When Jesus was painting the landscape of future events described for us in Matthew 24, He was actually prophesying of two events at the same time; the first being the destruction of Jerusalem when “There shall not be left here one stone upon another, that shall not be thrown down” (Matthew 24:2) - And also of the great tribulation that precedes His second coming. (Matthew 24:14, 21, 29, 30).
In the counterpart to Matthew 24 that is found in Luke’s Gospel, the fig tree is mentioned along with “all the trees” (Luke 21:29). A distinction is being made here between the fig tree representing Israel and “all the trees” representing the Gentile nations.
The localized horror that engulfed Jerusalem in 70 AD is a picture of the devastation that will eventually encompass the entire world, as prophesied within the pages of the Book of Revelation.
The fig tree has once again been restored to her own land and has literally budded, turning desert wasteland into fruitful fields fulfilling Isaiah’s prophecy - The wilderness and the solitary place shall be glad for them; and the desert shall rejoice, and blossom as the rose - Isaiah 35:1. And since 1948, Israel has been given a second chance to hear the Gospel on her own soil. But this season has an end.
This generation shall not pass, till all these things are fulfilled – Matthew 24:34.
How much time Israel and the rest of us have to share and receive the Gospel depends on the length of the generation Jesus is referring to.
What is a generation?
A generation today is sometimes viewed as twenty-five years, or a period of time without a definite end, but Jesus was a Hebrew and the Jews considered a generation to be the length of a man’s life. Originally it was one hundred years based on the four hundred years of Israel’s bondage in Egypt; the last generation being that which would see an end to that bondage; (Genesis 15:16, compared with Genesis 15:13). Later it was reduced to forty years in the wilderness (Numbers 32:13) then finally reached an average of between seventy and eighty years (Psalm 90:10), which appears to be the average life span today.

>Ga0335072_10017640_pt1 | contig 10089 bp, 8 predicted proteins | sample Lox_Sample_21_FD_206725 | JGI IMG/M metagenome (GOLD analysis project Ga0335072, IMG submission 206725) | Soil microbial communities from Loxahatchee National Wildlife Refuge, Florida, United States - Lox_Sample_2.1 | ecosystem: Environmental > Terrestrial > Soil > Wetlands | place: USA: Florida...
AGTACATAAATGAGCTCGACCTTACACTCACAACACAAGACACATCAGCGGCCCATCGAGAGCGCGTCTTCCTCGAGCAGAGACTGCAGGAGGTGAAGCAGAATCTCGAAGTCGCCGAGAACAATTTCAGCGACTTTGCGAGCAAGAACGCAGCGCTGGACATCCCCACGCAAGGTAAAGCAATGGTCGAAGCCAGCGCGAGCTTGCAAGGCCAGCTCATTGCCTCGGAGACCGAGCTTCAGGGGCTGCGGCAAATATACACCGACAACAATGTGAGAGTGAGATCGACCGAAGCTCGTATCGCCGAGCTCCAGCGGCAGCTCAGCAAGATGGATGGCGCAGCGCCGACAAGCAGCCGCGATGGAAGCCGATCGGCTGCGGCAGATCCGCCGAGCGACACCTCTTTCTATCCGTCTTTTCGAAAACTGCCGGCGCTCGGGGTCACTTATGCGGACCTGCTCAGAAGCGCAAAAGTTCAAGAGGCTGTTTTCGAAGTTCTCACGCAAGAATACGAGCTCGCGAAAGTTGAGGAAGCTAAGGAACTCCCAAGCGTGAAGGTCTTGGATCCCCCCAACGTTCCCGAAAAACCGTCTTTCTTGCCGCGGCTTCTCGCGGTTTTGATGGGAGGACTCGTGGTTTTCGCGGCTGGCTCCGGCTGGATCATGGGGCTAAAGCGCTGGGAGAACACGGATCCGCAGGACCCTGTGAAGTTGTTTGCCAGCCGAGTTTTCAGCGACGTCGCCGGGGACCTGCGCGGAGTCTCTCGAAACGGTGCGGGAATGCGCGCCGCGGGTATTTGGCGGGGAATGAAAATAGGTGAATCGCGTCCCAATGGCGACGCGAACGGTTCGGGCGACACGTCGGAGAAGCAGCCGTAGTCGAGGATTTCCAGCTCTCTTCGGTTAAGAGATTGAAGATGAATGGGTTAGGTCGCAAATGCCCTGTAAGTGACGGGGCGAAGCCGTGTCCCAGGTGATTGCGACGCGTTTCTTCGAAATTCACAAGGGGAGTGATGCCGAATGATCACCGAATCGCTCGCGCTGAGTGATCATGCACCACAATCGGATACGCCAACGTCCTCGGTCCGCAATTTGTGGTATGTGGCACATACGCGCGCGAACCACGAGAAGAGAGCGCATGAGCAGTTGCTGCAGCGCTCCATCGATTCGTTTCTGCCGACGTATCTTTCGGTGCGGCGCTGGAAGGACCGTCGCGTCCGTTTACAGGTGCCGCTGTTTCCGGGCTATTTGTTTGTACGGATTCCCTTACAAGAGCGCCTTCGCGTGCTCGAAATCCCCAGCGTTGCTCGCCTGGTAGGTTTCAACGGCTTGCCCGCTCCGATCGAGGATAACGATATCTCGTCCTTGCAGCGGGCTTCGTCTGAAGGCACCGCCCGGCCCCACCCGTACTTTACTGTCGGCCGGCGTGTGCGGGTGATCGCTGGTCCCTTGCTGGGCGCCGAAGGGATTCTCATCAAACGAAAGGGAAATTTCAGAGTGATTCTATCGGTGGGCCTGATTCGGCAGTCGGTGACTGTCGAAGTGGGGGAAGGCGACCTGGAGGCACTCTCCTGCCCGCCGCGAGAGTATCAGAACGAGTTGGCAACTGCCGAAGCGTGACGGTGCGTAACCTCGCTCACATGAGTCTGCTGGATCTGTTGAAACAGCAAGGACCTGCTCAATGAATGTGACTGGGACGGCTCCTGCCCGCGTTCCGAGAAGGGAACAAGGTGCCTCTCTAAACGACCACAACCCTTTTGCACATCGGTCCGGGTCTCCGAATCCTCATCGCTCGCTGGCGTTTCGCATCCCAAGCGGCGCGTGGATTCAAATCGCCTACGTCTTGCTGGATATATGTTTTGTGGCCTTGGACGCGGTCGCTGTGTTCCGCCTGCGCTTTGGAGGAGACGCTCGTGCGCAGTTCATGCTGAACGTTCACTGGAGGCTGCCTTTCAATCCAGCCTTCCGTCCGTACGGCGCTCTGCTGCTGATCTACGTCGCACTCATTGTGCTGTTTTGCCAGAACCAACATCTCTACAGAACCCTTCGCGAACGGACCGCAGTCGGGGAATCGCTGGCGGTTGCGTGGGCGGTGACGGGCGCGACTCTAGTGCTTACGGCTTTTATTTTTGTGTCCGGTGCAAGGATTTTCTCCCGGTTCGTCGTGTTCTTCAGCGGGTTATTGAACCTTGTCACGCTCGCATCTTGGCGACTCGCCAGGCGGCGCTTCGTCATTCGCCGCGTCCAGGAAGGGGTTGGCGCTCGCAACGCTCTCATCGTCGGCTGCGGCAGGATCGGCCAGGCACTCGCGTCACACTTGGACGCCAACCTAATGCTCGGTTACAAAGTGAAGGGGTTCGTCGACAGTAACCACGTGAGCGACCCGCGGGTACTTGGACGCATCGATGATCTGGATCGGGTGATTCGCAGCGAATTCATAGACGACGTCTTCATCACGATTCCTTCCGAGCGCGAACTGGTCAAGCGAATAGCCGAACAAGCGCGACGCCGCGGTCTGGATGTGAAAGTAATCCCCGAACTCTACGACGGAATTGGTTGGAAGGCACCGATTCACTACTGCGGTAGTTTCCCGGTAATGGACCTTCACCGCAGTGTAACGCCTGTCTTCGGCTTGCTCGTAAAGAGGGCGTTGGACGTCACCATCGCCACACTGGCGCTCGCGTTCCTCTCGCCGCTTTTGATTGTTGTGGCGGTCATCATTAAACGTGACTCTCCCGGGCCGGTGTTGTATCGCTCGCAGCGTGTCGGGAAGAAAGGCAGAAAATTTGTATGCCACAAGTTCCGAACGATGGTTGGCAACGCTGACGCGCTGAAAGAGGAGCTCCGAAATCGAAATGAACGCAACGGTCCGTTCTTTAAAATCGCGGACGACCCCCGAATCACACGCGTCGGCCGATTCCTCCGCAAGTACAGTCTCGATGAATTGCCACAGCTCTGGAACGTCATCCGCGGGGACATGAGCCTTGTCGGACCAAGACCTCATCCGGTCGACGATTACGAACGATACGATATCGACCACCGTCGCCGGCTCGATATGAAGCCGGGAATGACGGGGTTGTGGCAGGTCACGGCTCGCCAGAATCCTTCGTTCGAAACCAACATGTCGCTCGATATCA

When Jesus declared that Jerusalem would be destroyed within a generation, her walls fell forty years from Jesus’ resurrection, reflecting the same amount of time that Israel was tested in the wilderness, and approximately seventy years from the year of His birth. Therefore, Jerusalem was destroyed within Jesus’ generation.
Now that Jesus has risen from the dead, or has been reborn from the dead, is the last generation calculated from Jesus’ resurrection to His second coming, a figurative generation that encompasses a great length of time – or is it a literal Biblical generation, a seventy to eighty year lifetime calculated from Israel’s budding as a nation?
Forty years have come and gone, the seventy or eighty years are still waiting to be fulfilled. Jesus said that no man would know the hour of His return as He waits and watches the events that are being orchestrated upon the world’s stage that will eventually climax into the finale of earth’s troubled history.
While we may not know the day or hour, we have enough signs that have already been fulfilled to prepare us for that season. As Jesus said, “Watch therefore: for you know not what hour your Lord will come” – Matthew 24:42.
copyright 2012 by H.D. Shively